The Cavalier Daily
Serving the University Community Since 1890

Layaleena — a night of community, culture and connection

The event highlighted the various languages, clothing and dances that make Arab culture unique

<p>Attendees dressed in cultural or formal attire, many wearing traditional celebratory outfits from their home countries.&nbsp;</p>

Attendees dressed in cultural or formal attire, many wearing traditional celebratory outfits from their home countries. 

Ambient candlelight and whispers of delight filled Newcomb Ballroom Sunday as students gathered for the Arab Student Organization’s biggest event of the year — Layaleena. An Arabic word that translates to “Our Nights,” Layaleena is a formal celebration of Arab culture that showcases connections between ethnic traditions within the Arab world. 

The event included a skit written and performed by first-year members, a poem, dances and a song. More than 150 guests dined in the decorated ballroom, marking Layaleena’s largest showing since the pandemic. Aiming to highlight the nuances that make Arab culture unified yet unique, ASO incorporated aspects of Egyptian, Palestinian, Moroccan, Syrian, Lebanese, Iraqi and Sudanese culture into the event.

For Jenine Hamdan, president of the ASO executive board and fourth-year College student, each element of Layleena was meant to expose students to the diverse Arab community on Grounds.

“It's an event to highlight and spotlight our culture through performances led by students such as skits,” Hamdan said, “We also have dance performances such as Dabke which holds very high cultural significance in the Arab world. The highlight of the night is usually a catered Arab dinner.”

Attendees dressed in cultural or formal attire, many wearing traditional celebratory outfits from their home countries. Across the ballroom, many non-Arab students in attendance wore Arab clothing they borrowed from friends, enjoying the chance to wear something new. Hamdan emphasized that Layaleena, like every other ASO event, was open to all students regardless of their background.

“I think it's important to note also that [ASO is] not just for Arab students,” Hamdan said. “It's also for those who are interested in learning more about the culture and the language. We have multiple members who are not Arab. Some are in Arabic classes and some are not, they're just interested in the culture.”

According to Hamdan, events like Layaleena can transform students’ awareness of the Arab community on Grounds and around the world. As Arabs are often portrayed in the media in contexts of war and turmoil, one of ASO’s goals with Layaleena is to humanize the language, culture and tradition of Arab people, who are misunderstood under the guise of conflict.

“I think it's important for people to see that there is this Arab community here on Grounds and ... to increase people's interactions with our students,” Hamdan said. “So that, you know, the only Arabs they see are not [just] the ones they see in the news. Having personal relationships with them definitely, I think, gives you a better understanding.”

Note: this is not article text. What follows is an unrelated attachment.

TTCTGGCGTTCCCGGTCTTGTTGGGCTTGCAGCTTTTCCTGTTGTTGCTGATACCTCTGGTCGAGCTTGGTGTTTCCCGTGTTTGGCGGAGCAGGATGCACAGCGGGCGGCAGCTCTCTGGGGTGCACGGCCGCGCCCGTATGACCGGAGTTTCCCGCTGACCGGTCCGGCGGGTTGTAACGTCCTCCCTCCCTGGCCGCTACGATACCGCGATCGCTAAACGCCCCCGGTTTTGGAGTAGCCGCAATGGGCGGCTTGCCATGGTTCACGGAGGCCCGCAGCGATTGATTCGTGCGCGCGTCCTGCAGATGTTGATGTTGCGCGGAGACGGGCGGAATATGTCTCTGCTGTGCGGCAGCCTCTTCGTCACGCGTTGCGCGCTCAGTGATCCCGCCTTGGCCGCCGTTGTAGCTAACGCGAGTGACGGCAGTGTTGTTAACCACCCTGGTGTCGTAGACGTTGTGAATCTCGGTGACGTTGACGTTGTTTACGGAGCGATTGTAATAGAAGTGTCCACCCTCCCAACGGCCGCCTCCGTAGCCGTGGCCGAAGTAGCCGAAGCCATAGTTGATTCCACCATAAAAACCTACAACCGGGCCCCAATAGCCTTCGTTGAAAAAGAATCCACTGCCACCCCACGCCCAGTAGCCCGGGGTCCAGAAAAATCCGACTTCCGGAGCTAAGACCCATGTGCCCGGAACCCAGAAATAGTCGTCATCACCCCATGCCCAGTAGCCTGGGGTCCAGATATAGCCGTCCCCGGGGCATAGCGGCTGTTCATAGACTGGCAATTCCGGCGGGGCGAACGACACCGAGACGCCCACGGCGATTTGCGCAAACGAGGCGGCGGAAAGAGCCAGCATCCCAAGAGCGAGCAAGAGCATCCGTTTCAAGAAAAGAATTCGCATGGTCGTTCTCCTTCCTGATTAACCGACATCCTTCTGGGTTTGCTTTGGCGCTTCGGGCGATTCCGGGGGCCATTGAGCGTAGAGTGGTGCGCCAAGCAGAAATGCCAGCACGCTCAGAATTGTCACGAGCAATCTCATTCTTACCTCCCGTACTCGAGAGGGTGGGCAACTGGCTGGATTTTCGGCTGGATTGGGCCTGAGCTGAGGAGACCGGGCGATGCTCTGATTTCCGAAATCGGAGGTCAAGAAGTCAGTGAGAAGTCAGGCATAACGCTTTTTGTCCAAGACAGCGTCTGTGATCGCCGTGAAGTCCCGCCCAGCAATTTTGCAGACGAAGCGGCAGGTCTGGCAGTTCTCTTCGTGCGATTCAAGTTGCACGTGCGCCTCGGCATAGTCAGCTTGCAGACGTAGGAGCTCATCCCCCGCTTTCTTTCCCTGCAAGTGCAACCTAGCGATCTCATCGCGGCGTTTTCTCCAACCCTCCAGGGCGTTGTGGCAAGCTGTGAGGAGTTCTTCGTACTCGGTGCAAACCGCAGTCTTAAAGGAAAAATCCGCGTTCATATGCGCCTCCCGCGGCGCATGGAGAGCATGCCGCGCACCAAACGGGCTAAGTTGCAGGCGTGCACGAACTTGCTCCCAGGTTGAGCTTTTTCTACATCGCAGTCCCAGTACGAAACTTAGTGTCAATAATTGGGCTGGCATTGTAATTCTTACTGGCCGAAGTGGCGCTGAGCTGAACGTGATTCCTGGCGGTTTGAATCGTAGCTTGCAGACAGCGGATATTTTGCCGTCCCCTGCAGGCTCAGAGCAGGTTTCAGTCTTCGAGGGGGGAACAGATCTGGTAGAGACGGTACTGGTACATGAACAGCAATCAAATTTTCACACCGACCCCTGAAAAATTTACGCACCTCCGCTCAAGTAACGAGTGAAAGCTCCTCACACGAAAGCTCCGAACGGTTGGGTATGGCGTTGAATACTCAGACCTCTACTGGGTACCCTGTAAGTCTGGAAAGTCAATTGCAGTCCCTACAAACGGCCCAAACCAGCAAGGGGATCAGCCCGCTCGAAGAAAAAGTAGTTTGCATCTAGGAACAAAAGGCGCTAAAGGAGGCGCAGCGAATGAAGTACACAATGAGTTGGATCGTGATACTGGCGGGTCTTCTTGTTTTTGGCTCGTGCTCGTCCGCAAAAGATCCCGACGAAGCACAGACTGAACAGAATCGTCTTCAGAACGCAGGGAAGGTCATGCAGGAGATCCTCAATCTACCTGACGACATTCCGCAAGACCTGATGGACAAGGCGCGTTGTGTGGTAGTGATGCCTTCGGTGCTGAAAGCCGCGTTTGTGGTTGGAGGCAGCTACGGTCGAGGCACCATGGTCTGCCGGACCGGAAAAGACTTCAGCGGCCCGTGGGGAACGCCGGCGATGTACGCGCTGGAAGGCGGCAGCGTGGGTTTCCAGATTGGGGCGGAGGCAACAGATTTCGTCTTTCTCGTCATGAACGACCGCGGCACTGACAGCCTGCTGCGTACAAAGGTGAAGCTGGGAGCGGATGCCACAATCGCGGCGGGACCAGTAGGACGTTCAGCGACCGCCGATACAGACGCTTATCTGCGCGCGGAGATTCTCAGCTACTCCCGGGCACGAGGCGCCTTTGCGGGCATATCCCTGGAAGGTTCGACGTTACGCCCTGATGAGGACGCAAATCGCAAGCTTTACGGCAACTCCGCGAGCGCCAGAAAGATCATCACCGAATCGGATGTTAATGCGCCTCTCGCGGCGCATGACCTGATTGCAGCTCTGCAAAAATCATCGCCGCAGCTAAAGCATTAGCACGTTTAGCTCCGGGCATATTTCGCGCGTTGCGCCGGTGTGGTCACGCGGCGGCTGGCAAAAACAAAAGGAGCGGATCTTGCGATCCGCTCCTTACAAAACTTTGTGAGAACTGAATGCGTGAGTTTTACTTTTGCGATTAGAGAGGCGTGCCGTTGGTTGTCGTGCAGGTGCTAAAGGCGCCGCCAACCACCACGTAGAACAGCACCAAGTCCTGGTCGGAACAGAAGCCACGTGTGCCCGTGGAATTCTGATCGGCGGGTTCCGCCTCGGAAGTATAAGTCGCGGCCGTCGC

In one performance, students presented a dialect skit that juxtaposed an Arabic speaker from the United States — who spoke Modern Standard Arabic, the academic dialect of the language — with Arabic speakers who spoke the native dialects of 10 different countries. According to Sarah Tomeh, ASO social outreach chair and third-year College student, the performance aimed to highlight the complexity of Arabic dialects, which are characterized by a variety of accents and colloquial styles.

“The dialect skit was a really big one that we don't do every year, but this year, part of the reason why we did it and part of the reason why it's so important tonight, is because it really showcases how diverse the Arab diaspora is,” Tomeh said. 

Fourth-year College student Liam Brennan played the Modern Standard Arabic speaker in the dialect skit. Given his background as a non-native Arabic speaker, Brennan explained how presenting his character represented a newfound closeness to Arab culture, especially compared to last year’s Layaleena when he attended as a guest.

“Now, with my involvement in ASO, I'm very humbled and grateful that I've gone from sitting in the corner at [my] first Layaleena to being center stage at the second,” Brennan said.

The finale of the program was the traditional Dabke performance, a group Palestinian step dance that was choreographed and brought to life entirely by the performers themselves. According to Tomeh, a group of interested ASO members spent weeks in advance of the event rehearsing and developing the number.

“Palestinian Dabke, that was the highlight, you know, in light of everything that's happening,” Tomeh said of the performance. “We're always honoring our culture, always honoring our identity, even though we are thousands of miles away, we're bringing that to the campus.”

Layaleena created a sense of nostalgia, belonging and community for all attendees regardless of their background. For fourth-year College student Sanjida Sajjad, who doesn’t go to all of the ASO events and does not speak Arab, the event gave her a deeper appreciation of Arab culture. She left the event with one feeling in mind — connection. 

“[Layaleena] creates connections,” Sajjad said. “I feel like ASO does a good job at that, and I can see that their executive board is very close, and they translate that to the rest of us.” 

Comments

Latest Podcast

Today, we sit down with both the president and treasurer of the Virginia women's club basketball team to discuss everything from making free throws to recent increased viewership in women's basketball.